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Jul 2019, Vol 7, Issue 3
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Original Article
Questionnaire on Mothers’ Cultural Beliefs about Weaning: Development and Psychometric Evaluation
Zahra Jannat-Alipoor1, Nasrin Navabi1, Abbas Ebadi2, Fatemeh Ghaffari1
1Babol University of Medical Sciences, Nursing and Midwifery, Ramsar, Iran
2Baqiyatallah University of Medical Sciences, Behavioral Sciences Research Center, Tehran, Iran

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Keywords : Cultural beliefs, weaning, reliability; validity, psychometric testing
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Objective: This study was designed to investigate the role of cultural beliefs on weaning. Therefore, results obtained from this study can be used for health policy makers who design strategies to prevent physical and mental damage to mothers and their children. The main objective of this study was to design a questionnaire probing the role of cultural beliefs on weaning.

Materials and Methods: The sequential combination exploratory mixed methods design was used to develop the questionnaire format in two sections: quantitative and qualitative. The qualitative section, designed to probe the role of cultural beliefs on weaning, included two steps: a literature and related tools review and fieldwork (semi-structured interviews with mothers). Twenty-two studies were examined in the literature review. Fourteen mothers were selected and interviewed by purposive sampling. Interviews continued up to data saturation. The data analyses for both steps were conducted using the conventional content analysis and textual content analysis. The quantitative section was a methodology study accomplished in two parts. Questionnaire items were formed using the data and items pool obtained from the first part. Psychometric properties of the questionnaire were checked using face, content, and construct validity, and reliability was probed using Cronbach’s alpha reliability in the second part.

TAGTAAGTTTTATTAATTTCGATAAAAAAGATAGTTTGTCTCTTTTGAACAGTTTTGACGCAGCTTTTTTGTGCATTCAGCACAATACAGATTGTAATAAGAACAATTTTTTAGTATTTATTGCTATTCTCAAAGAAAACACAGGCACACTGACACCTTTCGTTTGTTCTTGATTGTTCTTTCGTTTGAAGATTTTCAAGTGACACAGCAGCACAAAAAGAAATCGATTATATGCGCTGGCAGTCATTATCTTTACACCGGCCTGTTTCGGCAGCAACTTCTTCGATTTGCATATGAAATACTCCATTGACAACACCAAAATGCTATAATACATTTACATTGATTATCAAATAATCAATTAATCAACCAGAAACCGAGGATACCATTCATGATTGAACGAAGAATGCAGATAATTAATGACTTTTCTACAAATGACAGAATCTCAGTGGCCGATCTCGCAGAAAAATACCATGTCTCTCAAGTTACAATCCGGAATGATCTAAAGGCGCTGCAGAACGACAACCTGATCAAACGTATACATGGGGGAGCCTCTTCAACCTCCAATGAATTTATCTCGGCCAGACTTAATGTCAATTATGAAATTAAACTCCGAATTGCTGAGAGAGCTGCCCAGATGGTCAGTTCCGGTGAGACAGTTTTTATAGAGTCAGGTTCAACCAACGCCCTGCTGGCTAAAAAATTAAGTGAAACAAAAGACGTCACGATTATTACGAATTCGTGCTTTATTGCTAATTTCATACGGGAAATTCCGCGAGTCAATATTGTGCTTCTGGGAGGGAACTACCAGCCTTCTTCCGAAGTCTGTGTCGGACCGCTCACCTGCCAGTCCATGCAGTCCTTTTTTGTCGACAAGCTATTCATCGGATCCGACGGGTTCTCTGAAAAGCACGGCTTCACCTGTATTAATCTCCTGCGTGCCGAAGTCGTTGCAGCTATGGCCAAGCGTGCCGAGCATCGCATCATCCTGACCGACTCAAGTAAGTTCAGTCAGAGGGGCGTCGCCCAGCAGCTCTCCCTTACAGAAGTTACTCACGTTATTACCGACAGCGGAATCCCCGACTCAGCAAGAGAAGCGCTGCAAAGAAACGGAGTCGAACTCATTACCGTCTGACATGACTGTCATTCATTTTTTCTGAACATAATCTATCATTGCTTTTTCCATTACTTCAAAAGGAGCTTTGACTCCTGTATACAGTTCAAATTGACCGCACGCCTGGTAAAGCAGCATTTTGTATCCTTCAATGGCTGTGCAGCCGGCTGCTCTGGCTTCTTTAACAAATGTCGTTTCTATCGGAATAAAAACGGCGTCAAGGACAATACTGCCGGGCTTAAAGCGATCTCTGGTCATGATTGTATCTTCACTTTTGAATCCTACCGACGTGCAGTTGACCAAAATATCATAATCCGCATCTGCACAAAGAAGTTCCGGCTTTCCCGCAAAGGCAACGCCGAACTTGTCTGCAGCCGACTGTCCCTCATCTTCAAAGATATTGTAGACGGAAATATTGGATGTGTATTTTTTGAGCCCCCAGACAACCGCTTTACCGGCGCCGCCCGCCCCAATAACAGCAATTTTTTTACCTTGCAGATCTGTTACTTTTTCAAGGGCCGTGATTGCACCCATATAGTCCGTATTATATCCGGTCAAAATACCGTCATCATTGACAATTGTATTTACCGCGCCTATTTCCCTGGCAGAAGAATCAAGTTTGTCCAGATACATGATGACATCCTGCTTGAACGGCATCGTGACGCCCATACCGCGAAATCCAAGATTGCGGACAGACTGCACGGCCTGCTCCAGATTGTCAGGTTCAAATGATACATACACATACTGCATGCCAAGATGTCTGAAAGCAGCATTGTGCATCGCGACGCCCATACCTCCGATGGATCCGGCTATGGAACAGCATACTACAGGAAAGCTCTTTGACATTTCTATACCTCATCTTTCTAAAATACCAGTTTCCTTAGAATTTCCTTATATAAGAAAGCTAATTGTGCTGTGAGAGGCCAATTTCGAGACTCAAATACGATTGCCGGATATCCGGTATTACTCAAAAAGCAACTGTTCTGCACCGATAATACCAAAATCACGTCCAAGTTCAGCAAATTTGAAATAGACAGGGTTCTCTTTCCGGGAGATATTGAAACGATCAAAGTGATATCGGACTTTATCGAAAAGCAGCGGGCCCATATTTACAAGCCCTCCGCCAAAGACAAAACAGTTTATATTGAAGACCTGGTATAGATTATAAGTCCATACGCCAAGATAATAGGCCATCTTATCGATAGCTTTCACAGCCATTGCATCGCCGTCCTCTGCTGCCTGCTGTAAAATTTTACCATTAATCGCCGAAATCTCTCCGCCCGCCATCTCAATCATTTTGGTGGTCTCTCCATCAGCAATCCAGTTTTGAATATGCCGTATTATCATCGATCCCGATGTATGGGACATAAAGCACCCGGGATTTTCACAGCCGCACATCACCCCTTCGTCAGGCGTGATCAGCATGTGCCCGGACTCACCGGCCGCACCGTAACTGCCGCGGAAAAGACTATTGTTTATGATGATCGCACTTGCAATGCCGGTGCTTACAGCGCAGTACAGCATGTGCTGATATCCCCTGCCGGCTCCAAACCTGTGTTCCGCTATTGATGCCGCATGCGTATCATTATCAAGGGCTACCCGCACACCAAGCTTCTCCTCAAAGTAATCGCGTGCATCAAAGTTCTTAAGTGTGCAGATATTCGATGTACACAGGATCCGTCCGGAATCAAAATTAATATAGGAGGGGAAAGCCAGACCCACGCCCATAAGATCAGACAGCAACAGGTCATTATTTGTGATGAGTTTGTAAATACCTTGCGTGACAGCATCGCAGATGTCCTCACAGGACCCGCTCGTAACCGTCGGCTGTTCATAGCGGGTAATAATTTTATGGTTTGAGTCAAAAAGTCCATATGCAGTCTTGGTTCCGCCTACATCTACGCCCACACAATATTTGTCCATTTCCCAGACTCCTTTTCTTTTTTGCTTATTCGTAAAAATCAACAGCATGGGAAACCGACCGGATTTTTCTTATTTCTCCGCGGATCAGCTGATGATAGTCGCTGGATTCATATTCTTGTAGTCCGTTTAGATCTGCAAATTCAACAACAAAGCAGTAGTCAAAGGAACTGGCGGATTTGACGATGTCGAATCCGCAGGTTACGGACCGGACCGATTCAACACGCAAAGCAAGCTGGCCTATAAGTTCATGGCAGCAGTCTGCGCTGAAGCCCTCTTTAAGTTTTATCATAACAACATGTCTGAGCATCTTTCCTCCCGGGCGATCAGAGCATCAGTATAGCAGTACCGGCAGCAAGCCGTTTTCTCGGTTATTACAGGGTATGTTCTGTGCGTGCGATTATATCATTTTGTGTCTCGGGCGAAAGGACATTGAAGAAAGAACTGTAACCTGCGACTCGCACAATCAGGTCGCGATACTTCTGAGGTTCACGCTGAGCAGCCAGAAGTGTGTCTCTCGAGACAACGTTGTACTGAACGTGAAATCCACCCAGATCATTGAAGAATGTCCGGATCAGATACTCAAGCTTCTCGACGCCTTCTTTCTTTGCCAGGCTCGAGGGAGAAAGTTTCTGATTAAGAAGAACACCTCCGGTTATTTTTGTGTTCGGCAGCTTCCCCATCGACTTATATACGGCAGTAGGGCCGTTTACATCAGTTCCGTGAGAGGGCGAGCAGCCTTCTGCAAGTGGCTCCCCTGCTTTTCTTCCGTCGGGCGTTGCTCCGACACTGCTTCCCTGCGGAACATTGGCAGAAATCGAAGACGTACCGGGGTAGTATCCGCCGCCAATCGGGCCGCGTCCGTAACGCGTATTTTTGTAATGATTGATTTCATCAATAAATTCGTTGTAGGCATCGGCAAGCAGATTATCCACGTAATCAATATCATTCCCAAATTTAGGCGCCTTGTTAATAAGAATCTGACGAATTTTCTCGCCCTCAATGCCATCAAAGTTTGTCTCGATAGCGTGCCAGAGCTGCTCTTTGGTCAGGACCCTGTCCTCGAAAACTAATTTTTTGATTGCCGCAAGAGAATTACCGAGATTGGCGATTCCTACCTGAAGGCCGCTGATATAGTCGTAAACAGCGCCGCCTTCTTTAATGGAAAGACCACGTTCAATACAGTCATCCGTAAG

Results: Qualitative data analysis results were organized according to the foundational issues regarding the need for weaning, attitude toward weaning, awareness about weaning, society’s culture, health literacy, self-action, others’ experiences, professional helps, family members’ support, and outcomes. The items pool was formed using literature reviews and interviews. The questionnaire containing 49 items was developed after completion of the psychometric process. The Kaiser-Meyer-Olkin (KMO) Index of Sampling Adequacy and Bartlett’s test of spheri city showed good results. Five components from the exploratory content analysis— contexts, solutions, searching for help, maternal outcomes, and child-related outcomes—showed a 62.2% variance. Cronbach’s alpha was 0.88 and the inter class correlation coefficient was 0.89, based on responses to the items over two administrations of the questionnaire (p < 0.001). These results showed a high level of tool stability.

Conclusion: For this study, a questionnaire was developed for understanding the role of cultural beliefs on weaning. It can be used for educational, research, and treatment purposes as a tool with appropriate validity and reliability and short, easy, and grammatically simple items. The questionnaire is useful for examining mothers’ false beliefs about weaning and their educational needs, as false beliefs could cause destructive and health threatening behaviors.

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